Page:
Both LED and Plasma TVs have their fair share of pros and cons, with both excelling where it counts the most. Going for either of them won't steer you too…
A Short-and-simple Analysis of the LED TV Power Consumption
The LED TV is often championed as the best TV for power efficiency. This is indeed true in most cases. There are a lot of governing factors for this, which we shall view below.
The question about power consumption is gaining importance as people have become more aware of the global power crisis. And it is certainly good to know that people are taking matters into their own hands at an individual level, by concerning themselves with the power consumption of the electronic goods we use daily – our microwaves washing machines, computers and TVs.
A Few Facts that You Should Know
Before we head over to the actual analysis, there are a few bits of common knowledge that we all need to know.
The Brand Importance
As a direct result of competition between the different TV-making companies, we now have an extensive array of TVs that come in all sizes, shapes, with different technology, and different prices. Which means that the power consumption for all TVs will be different, even if you’re looking at different TVs of the same brand, or similar TVs of different brands.
The Screen Size
This is the prime reason for a TV’s high power usage. When people say that older CRTs were lighter on the electricity bills, they overlook the fact that modern LEDs are a lot bigger than the outdated CRTs. Same goes the comparison between different sizes of TV screens. The larger the screen, the bigger your electricity bill.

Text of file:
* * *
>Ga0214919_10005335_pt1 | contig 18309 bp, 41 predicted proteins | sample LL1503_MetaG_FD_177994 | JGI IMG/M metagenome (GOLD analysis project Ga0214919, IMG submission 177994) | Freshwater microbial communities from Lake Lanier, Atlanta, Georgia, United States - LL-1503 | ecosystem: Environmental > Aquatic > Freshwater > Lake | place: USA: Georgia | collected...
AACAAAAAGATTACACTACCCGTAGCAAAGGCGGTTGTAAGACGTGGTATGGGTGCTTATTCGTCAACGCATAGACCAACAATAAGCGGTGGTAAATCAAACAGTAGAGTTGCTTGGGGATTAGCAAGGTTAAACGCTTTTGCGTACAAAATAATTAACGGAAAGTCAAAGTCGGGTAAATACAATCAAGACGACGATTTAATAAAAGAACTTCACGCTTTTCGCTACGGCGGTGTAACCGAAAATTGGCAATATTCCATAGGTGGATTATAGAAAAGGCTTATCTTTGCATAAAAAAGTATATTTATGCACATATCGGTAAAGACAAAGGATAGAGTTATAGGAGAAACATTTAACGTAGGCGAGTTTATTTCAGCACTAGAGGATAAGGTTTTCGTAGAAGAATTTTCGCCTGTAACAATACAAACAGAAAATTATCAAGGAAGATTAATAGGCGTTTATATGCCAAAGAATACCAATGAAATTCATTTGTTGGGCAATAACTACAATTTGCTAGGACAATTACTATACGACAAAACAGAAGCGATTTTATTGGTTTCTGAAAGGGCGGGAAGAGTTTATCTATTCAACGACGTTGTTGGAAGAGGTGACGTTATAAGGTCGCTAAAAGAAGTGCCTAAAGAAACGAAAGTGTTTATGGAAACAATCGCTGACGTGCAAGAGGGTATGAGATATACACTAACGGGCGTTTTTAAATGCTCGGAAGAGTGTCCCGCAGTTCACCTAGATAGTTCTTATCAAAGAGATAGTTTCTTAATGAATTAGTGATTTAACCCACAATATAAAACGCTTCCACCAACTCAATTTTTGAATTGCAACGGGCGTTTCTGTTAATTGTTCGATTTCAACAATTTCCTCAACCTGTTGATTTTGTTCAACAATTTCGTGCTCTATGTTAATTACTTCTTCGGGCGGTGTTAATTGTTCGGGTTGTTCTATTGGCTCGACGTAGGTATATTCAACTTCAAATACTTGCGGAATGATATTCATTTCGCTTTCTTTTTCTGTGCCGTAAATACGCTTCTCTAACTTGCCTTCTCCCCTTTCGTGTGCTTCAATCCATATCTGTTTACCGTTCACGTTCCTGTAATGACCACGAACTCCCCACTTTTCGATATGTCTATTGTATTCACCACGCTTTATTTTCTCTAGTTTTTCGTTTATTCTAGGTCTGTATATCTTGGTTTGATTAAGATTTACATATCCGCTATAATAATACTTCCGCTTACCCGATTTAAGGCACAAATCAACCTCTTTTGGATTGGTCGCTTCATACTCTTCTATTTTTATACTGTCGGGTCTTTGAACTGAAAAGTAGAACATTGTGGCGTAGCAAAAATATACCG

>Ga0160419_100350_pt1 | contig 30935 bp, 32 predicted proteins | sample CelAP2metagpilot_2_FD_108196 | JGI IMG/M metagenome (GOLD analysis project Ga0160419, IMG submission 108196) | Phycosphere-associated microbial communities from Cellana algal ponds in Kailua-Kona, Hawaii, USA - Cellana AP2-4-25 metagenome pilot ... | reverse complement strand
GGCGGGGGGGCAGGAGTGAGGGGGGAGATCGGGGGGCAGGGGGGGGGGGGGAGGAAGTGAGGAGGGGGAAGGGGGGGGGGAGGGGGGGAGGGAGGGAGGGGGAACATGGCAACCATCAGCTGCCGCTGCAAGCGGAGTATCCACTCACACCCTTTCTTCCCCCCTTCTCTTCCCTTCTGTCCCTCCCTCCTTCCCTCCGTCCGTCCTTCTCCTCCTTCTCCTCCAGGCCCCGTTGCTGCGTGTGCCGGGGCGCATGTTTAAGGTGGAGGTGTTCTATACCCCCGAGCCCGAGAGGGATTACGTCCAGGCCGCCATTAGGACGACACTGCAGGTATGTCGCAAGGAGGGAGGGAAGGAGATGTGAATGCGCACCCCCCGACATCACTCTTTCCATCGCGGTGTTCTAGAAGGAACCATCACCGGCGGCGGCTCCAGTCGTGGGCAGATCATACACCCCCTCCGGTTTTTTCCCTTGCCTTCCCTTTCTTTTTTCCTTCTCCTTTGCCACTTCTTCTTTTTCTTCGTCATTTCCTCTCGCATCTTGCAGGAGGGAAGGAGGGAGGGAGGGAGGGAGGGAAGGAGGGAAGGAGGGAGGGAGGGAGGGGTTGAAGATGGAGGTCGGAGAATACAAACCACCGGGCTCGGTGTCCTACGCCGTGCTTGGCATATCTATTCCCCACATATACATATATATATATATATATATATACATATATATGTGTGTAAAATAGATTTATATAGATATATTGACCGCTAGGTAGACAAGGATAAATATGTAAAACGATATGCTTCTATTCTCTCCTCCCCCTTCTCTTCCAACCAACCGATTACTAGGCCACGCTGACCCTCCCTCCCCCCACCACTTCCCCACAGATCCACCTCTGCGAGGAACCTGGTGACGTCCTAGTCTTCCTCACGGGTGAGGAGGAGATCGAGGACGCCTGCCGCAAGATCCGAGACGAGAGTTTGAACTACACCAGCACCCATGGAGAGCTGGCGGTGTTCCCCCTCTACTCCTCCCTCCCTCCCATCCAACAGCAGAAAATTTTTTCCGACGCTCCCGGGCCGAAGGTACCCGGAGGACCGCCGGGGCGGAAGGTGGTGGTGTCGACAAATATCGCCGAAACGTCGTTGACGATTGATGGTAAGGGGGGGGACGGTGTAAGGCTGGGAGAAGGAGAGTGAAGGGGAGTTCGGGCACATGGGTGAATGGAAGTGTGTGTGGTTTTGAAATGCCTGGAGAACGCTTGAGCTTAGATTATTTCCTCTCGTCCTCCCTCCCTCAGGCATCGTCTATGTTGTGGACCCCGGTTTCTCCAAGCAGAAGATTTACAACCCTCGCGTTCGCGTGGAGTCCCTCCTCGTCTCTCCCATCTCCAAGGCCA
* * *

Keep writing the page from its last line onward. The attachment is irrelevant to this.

The Rate of Advancements in Technology
There have been heavy improvements in TV technology over the latter half of the past decade, with more upgrades still happening. That’s why it pays to know if your preferred brand is coming out with a new TV sometime soon. Or if you’re buying an LED TV from a company that is actually more popular of Plasma TVs. Plasma TVs are no longer the huge power hogs that they used to be, and LED TVs are no longer stereotyped as having an inferior picture quality.
The Standby Myth
Every post-2006 TV consumes extremely low amounts of power on standby mode, regardless of the type. It’s actually your TV accessories that consume quite a bit of power in these situations. Things like the digital set-top box or your gaming console continue to draw power when in standby mode. The TV does this too, but the amount is almost negligible, especially for LED TVs.
The Motivation for Higher Efficiency
Most of the white goods companies are taking cognizance of our concern for using electricity judiciously and coming up with goods that are ‘greener’. And with energy efficiency rating agencies firmly installed in a lot of countries, they have little choice but to come up with more energy efficient products. The LED TV is a prime example of this fact. While the LED TV came primarily with the promise of a better picture, one cannot fail to notice the environmental concern of the common man.
A Comparative Analysis on TV Power Consumption
LED TV vs Plasma TV: This used to be so easy in the previous decade. But not any more. There are two main factors for this to happen: